In a joint letter to Ms Upton, the Waste Management Association of Australia, the Australian Organics Recycling Industry Association, Waste Contractors Association of NSW, Australian Council of Recycling and the Australian Organics Recycling Association said several existing long-term AWT contracts had been compromised by the decision.

RED BIN REPORT

MWOO, which predominantly consists of household waste organics and has traditionally been used as compost, was banned for use on agricultural land, plantation forests and in mining rehabilitation. It is worth noting the ban excludes land application of compost derived from source separated FOGO.

According to a 2006 NSW Environment and Conservation Department Report, titled Recycled Organics in Mine Site Rehabilitation and authored by Georgina Kelly, MWOO improves soil structure, moisture retention and soil aeration. The report also asserts that MWOO is a rich nutrient source that facilitates rapid micro flora and fauna regrowth.

On agricultural land the material serves a similar function, acting as a soil amendment, topsoil substitute and fertiliser.

Despite two decades of widespread use, the EPA’s Technical Advisory Committee Report argued that MWOO had limited agricultural or soil benefits.

“It is clear the current use of MWOO on broadacre agricultural land, with application rates restricted to 10 tonnes per hectare, could not be classified as beneficial reuse in terms of improved crop production or beneficial effects on soil chemical or physical quality,” the report reads.

“Higher and/or repeat application rates are needed for the material to have any significant effects on crop growth and quality and on soil chemical and physical quality.”

The report also suggests that higher MWOO application rates run the risk of greater soil contamination by metals, persistent organic chemicals and physical contaminants.

The report lists one site visit, conducted 22 September 2017, where visible waste streams including nappies, plastic and clothing were found in high proportions – the specific site and/or operator is not named.

According to the anonymous stakeholder, further research should have been conducted, including more site visits and sustained onsite testing.

In laboratory and glasshouse experiments referenced by the report, the effect of MWOO, and specifically ground glass, was examined on earthworm avoidance, rhizobium nodulation and clover and carrot growth.

Ground glass is commonly found in MWOO as processing employs grinding to meet physical contaminant limits.

While no adverse effects were observed for earthworm behaviour, rhizobium nodulation and clover growth, glass particles were seen to adhere to the surface of carrot tubers, at an application rate equivalent to 25 tonnes per hectare.

“While this application rate is above current 10 tonnes per hectare agricultural guidelines, if regulations were to change (to allow the beneficial effects of MWOO to be realised) it is possible that more MWOO would be applied, making this a real concern,” the report reads.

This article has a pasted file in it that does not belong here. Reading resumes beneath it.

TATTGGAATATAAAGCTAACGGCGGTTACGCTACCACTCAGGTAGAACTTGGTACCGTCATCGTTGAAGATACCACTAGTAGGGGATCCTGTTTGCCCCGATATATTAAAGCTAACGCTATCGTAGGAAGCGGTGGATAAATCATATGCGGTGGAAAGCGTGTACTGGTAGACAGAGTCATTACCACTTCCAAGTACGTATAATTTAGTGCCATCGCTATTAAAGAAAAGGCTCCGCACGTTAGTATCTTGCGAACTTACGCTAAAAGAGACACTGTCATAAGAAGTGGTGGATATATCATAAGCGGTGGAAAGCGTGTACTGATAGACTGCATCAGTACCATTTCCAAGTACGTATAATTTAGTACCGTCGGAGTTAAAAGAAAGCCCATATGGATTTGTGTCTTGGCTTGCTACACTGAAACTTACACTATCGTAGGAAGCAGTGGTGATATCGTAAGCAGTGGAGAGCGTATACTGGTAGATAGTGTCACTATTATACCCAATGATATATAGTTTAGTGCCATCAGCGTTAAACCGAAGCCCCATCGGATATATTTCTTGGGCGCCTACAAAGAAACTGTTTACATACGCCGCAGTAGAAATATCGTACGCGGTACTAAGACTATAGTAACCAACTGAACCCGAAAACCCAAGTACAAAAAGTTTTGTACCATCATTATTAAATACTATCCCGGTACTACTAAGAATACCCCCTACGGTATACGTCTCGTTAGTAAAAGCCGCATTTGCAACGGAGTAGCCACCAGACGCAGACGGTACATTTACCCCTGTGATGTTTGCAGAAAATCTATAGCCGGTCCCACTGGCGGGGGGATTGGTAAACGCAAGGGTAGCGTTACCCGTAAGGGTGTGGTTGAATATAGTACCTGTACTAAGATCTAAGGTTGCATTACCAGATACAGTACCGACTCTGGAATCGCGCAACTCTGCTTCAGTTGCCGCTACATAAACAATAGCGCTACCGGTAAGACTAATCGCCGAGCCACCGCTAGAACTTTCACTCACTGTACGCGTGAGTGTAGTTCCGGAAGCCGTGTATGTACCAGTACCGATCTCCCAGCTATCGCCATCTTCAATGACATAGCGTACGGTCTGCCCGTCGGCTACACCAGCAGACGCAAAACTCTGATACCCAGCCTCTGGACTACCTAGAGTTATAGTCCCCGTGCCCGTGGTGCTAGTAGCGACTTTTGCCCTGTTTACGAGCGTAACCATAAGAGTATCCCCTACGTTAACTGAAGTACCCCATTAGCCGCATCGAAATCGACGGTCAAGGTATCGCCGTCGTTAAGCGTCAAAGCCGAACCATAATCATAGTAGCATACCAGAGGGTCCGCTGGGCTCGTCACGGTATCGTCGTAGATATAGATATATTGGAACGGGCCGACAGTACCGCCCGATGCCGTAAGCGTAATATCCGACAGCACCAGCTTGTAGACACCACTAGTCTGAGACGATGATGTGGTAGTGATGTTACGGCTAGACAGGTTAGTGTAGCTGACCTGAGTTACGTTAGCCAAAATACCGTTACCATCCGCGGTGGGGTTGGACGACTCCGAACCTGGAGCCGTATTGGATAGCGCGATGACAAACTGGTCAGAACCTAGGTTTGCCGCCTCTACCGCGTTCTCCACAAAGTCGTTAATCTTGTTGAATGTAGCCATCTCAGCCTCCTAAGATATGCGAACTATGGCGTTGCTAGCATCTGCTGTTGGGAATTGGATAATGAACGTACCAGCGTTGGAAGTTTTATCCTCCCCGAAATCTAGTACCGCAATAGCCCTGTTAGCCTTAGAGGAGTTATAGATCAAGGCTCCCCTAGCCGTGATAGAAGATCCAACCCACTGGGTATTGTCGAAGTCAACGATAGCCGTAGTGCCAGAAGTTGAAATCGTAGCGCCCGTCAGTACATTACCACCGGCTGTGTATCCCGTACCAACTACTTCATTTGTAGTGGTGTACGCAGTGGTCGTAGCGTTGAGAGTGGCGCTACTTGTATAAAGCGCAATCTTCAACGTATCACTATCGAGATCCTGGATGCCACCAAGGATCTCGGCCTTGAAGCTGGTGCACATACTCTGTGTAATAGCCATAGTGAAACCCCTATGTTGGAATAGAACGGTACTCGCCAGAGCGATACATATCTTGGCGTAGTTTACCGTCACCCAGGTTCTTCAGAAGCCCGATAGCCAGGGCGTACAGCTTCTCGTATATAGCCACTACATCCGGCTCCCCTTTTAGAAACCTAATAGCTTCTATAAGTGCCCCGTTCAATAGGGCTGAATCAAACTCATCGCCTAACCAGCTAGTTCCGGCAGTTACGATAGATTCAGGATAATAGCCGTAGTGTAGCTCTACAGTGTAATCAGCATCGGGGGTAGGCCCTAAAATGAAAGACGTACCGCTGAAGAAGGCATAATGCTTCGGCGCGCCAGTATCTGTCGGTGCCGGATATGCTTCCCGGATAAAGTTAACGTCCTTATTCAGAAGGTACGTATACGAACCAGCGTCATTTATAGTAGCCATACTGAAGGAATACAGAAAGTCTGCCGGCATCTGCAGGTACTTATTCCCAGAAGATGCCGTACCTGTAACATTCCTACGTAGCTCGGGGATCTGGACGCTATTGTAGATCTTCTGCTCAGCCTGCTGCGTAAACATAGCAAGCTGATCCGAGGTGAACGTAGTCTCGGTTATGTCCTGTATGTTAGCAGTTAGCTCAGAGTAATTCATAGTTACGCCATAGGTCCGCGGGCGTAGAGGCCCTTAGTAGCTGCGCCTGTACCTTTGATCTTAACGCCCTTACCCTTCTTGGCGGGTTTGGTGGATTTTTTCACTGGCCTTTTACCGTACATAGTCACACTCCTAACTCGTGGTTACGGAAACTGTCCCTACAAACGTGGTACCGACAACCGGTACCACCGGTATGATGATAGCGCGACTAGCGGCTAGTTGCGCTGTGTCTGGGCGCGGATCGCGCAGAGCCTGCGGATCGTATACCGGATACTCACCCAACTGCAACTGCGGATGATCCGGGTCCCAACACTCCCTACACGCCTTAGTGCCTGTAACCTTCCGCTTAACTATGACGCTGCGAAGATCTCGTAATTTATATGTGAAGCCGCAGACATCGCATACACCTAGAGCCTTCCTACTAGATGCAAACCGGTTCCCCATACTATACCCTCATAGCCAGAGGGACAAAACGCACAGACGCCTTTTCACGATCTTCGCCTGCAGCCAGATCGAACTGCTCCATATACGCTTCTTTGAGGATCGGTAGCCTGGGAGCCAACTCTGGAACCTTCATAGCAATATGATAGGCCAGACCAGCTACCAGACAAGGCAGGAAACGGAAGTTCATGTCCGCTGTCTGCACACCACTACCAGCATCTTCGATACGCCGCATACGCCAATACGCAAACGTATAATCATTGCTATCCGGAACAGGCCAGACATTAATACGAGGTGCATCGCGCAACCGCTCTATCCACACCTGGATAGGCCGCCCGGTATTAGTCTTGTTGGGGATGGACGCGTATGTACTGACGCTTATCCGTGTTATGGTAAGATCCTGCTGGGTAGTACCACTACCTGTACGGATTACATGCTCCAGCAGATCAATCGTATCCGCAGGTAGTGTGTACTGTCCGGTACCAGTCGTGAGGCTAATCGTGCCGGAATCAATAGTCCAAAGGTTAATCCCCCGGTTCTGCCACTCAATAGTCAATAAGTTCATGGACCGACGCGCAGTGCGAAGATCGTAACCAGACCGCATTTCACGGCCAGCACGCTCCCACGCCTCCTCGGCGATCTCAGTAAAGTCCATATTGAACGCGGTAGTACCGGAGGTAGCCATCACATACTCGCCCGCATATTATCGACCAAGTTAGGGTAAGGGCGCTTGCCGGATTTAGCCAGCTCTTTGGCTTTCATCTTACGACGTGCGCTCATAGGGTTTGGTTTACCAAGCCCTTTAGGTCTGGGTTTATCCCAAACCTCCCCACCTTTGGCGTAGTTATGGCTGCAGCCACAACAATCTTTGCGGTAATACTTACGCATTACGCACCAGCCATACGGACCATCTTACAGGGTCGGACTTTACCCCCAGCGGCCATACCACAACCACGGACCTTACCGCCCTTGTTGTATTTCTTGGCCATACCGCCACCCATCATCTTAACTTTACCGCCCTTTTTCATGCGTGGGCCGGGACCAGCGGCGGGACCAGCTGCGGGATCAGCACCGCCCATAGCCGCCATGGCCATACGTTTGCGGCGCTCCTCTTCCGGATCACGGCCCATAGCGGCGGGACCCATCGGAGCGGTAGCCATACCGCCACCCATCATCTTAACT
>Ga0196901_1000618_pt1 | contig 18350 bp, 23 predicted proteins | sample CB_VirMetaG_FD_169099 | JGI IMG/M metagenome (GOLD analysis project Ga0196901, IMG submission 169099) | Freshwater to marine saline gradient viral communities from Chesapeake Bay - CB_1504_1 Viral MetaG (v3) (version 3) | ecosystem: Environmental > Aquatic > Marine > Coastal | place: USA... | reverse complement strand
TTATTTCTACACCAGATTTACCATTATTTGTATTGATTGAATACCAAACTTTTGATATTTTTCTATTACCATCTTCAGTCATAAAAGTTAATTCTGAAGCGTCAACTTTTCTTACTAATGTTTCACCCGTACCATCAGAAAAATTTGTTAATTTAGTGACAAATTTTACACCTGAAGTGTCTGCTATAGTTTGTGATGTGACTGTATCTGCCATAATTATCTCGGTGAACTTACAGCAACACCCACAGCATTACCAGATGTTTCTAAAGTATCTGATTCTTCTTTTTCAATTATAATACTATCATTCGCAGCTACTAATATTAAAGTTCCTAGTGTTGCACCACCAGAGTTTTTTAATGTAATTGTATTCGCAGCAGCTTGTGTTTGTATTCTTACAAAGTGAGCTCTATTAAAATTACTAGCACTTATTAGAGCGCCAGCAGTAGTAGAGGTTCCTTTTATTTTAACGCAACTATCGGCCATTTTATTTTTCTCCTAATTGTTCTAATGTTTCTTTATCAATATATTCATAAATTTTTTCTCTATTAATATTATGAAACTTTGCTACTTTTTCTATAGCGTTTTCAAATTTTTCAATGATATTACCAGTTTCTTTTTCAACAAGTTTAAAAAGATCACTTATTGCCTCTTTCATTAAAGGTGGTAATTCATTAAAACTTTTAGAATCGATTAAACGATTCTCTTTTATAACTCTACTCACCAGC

“The fact that glass is permissible in MWOO used on agricultural land requires that this issue be either further considered experimentally, or the risk avoided by more effective glass removal.”

The stakeholder questioned the carrot experiment’s inclusion in the report, given MWOO was already banned around crop harvesting. They also raised concerns over the anonymity of the technical advisory committee, and said industry had a right to know who was consulted on the decision.

When asked what the EPA could do to ease industry concerns, the stakeholder said that at a minimum, the EPA should revoke the material’s ban in mining rehabilitation.

They added that the EPA’s ability to change regulatory standards with a stroke of a pen had caused significant hesitation around private sector investments.

“If I had money to invest in resource recovery, I wouldn’t be spending it in NSW,” the stakeholder said.   

On 16 October, the NSW EPA opened public consultation on the future use of MWOO and a proposed $6.5 million AWT transition package.

In an associated position statement, the EPA reiterated its original MWOO position and stated further research had been undertaken to assess future controls.

Consultation closes 28 November.

RESOURCE RECOVERY EXEMPTIONS

The use of MWOO has been restricted since 2010, including processing and distribution regulations and limits on its use for urban and domestic purposes. Specifically, EPA regulations restrict the material’s use near crops harvested below the soil surface.

Within those restrictions however was a Resource Recovery Exemption Order allowed MWOO in some land applications under specific conditions, based on its then status as beneficial or fit-for-purpose.

In a statement released at the time, then EPA Acting Chair Anissa Levy said the MWOO exemption was made on the basis that the material provided a beneficial reuse solution for waste. The revocation was made in 2018 because the material no longer met those requirements, she said.

Resource Recovery Exemption Orders are made under clauses 91 and 92 of the 2014 Protection of the Environment Operations (Waste) Regulation Act.